Madame Chimera watched him intently. “Who is Ruthy?” She asked him again, pointedly.
Rashari rubbed viciously at his face, still berating himself for forgetting all about Ruthy. “She was Remus’ lover, once upon a time.” He said, choosing his words carefully. “Even among raider women, who tend to give lie to any notion of the fairer sex, let me tell you, Ruthy is...well, ruthless. Her ambition is clear as day. She wants to rule. And while every bloody raider wants to be top dog, most lack the wit and means to achieve their ambition. Not so Ruthy. She took Remus for everything he had and then moved on to greater things – namely Nylous himself. Last I heard she was Nylous’ lover and helpmeet.” Remus had died still wanting her back. That had been what their layover in Danitz had been about. Ruthy had caused the rift between Remus and Nylous. She’d done it on purpose, he was sure. She played the game of divide and rule better than anyone.
“Then she would be well placed to engineer your current plight.” Madame Chimera suggested after a moment. “She would know you. She knew Remus. She could broker a deal between Einar and Nylous.”
“She’d certainly have the brains to do it.” Rashari admitted honestly. “I know I was glad when she dropped Remus. The woman unnerved me. She has a way of looking at you like she can see right through you. No, actually that is far too benign. It is as though she glare right into your soul. I always felt as though I was being dissected, piece by piece, weighed and measured for my worth, whenever that woman looked at me.”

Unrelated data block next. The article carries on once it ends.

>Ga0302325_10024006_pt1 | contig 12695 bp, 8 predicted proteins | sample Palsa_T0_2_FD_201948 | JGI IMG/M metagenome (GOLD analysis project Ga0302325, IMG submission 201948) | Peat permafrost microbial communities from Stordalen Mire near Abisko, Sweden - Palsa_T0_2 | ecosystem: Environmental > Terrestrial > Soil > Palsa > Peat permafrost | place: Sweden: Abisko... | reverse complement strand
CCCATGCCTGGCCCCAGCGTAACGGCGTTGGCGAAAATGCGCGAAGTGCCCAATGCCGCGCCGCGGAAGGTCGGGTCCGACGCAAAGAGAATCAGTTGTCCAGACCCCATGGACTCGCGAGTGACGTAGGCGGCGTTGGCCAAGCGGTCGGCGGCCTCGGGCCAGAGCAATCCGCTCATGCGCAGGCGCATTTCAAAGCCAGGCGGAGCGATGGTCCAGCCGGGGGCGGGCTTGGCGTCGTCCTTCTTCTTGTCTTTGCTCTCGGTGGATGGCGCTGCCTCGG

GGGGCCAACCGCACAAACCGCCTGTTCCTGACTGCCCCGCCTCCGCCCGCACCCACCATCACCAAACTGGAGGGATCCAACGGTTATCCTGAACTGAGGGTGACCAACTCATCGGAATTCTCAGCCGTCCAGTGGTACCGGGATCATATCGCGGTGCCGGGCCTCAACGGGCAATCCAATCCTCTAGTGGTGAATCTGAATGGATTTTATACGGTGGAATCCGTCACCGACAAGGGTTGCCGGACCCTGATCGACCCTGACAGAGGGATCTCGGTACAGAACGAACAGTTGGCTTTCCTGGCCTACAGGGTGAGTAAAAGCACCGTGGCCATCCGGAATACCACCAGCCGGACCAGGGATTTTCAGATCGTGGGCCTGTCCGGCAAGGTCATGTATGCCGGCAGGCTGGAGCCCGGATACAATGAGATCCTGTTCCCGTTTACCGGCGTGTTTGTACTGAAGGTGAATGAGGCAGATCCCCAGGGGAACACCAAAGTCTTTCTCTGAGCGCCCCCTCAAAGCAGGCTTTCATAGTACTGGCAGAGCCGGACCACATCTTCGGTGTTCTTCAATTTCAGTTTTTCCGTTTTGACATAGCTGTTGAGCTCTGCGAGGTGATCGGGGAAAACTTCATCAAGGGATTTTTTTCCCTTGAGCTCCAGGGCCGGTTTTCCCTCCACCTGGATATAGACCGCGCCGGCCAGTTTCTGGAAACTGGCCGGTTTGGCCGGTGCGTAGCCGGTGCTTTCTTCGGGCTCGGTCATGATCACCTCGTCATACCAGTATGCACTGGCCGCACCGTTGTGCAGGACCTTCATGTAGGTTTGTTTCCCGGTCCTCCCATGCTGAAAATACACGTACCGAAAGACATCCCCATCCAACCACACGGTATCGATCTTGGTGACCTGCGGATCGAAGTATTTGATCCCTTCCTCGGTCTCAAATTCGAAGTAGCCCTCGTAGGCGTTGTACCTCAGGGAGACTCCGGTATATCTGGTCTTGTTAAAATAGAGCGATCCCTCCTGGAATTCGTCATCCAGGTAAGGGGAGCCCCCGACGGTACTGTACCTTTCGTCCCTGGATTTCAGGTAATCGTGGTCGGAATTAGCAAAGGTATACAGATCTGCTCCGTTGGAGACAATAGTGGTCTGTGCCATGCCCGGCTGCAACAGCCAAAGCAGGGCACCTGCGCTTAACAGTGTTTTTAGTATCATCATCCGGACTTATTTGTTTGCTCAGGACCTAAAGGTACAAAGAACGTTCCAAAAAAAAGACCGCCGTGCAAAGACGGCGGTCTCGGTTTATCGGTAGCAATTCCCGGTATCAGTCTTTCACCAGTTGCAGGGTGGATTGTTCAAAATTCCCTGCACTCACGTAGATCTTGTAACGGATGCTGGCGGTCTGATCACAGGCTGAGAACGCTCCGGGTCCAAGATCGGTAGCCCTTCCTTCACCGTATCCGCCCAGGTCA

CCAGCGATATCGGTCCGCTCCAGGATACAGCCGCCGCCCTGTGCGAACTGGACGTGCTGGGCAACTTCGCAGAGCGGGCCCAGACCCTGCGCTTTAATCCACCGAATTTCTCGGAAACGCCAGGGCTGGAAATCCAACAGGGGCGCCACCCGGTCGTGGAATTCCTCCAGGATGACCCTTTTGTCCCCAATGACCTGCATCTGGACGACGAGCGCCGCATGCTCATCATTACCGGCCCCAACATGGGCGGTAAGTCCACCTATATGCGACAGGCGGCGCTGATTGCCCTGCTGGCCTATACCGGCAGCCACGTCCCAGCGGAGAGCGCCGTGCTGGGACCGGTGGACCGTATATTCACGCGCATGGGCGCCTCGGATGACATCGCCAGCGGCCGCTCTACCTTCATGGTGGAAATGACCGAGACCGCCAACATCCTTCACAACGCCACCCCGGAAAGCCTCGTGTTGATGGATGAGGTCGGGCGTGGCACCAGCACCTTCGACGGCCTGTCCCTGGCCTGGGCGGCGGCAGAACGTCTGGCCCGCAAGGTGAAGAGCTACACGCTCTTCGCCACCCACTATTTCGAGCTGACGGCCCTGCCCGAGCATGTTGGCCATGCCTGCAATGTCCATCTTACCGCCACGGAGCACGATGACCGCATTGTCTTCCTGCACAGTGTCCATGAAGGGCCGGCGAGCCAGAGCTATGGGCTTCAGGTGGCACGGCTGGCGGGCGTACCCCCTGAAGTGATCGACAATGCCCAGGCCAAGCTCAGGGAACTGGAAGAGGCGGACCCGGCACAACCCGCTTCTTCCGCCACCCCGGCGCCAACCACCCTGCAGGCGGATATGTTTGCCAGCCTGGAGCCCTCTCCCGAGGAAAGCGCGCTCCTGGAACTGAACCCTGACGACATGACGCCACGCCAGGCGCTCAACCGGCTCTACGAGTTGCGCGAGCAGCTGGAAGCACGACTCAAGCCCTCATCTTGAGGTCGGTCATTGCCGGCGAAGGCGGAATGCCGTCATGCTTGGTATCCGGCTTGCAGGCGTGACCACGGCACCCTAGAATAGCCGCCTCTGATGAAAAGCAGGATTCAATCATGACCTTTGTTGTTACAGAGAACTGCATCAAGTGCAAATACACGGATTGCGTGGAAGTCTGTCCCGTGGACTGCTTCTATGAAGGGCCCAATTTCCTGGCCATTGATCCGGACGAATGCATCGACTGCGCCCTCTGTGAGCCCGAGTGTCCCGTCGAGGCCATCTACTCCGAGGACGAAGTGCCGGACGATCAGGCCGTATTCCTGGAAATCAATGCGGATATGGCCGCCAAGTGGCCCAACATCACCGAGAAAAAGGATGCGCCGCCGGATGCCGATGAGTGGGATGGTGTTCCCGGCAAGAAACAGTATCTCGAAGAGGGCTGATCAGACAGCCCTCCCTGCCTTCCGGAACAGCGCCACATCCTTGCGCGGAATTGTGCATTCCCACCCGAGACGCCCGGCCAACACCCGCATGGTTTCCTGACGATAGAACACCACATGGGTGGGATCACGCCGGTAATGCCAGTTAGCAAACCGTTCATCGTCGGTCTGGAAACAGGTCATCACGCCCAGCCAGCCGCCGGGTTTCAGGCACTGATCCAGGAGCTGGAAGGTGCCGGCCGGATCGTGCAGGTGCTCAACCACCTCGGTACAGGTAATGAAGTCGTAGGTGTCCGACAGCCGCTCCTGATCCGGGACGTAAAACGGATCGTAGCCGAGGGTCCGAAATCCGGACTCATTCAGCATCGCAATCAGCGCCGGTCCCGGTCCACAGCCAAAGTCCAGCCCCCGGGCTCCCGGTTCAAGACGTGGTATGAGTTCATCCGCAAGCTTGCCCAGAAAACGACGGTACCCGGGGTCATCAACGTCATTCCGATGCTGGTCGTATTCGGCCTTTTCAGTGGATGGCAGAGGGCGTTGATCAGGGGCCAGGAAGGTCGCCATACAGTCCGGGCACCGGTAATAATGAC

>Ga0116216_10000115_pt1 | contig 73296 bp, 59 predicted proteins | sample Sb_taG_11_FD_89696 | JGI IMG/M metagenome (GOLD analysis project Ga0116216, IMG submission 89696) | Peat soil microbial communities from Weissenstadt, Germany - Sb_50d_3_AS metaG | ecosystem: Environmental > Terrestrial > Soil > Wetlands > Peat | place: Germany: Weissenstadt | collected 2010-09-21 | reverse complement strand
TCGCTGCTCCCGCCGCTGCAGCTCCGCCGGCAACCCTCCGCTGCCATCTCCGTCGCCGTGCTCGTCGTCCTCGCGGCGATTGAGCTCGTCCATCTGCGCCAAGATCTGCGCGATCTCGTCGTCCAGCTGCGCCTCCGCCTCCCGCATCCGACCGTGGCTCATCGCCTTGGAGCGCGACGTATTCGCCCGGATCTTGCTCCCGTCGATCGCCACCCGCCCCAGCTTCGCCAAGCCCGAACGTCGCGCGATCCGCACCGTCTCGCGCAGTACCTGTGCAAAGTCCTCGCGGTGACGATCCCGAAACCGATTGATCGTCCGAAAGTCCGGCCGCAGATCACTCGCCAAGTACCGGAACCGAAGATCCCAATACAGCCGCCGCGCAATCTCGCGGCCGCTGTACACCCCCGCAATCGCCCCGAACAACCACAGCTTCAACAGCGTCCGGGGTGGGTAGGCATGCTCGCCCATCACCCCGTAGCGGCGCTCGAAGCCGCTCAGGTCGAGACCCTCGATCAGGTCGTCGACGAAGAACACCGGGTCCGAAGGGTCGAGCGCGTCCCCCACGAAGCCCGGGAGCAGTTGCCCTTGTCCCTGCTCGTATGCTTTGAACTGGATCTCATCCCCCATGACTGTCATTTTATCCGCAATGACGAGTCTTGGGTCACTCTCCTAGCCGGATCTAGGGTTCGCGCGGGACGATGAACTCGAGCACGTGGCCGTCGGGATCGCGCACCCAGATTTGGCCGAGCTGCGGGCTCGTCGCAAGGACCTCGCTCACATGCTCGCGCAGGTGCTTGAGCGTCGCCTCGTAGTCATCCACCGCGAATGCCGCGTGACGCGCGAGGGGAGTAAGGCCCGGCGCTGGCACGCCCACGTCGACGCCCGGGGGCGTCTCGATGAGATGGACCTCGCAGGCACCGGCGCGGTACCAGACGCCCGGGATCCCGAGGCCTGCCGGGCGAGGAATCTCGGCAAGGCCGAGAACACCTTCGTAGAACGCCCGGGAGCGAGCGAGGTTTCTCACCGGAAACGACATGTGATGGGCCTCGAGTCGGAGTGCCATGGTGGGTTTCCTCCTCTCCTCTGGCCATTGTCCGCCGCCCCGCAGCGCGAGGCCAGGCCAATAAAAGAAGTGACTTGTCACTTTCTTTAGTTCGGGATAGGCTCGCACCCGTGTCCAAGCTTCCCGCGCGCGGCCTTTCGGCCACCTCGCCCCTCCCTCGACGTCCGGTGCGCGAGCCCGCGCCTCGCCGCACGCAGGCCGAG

“You did not like her.” Madame Chimera seemed surprised by this, curious.
“I most certainly did not.” He agreed with some feeling. “There were a fair few times, during her dalliance with Remus, that I was certain she tried to persuade him to kill me.” He shivered and started to unbutton his waistcoat. The sodden fabric constrained his chest and he knew his shirt would not dry while he continued to wear it. The fact that fussing over his clothes gave him an excuse not to look at Madame Chimera was simply a happy coincidence.
“You have to understand, the life of a raider’s indentured apprentice is one predicated on the simple fact that one’s life expectancy is to be counted in months not years. The prevailing philosophy is that only those who are vicious, conniving and brutal enough to make it as a raider should actually do so. Apprenticeships are therefore a process of weeding out the weak from the strong.” He shucked the waistcoat and wasted a few more precious seconds laying it out across the grass just so. “As much as I hated it, I needed to curry favour with my master to save my own skin. I was Remus’ slave, he owned me. I needed to try to remain in his good graces. Ruthy made that difficult. She was...a rival, I suppose. When Remus was smitten he listened to her over me. That was less than ideal when I needed to ensure I was all but indispensible to my master.”
Madame Chimera nodded thoughtfully. “Did you not try to have her killed also?” She asked simply.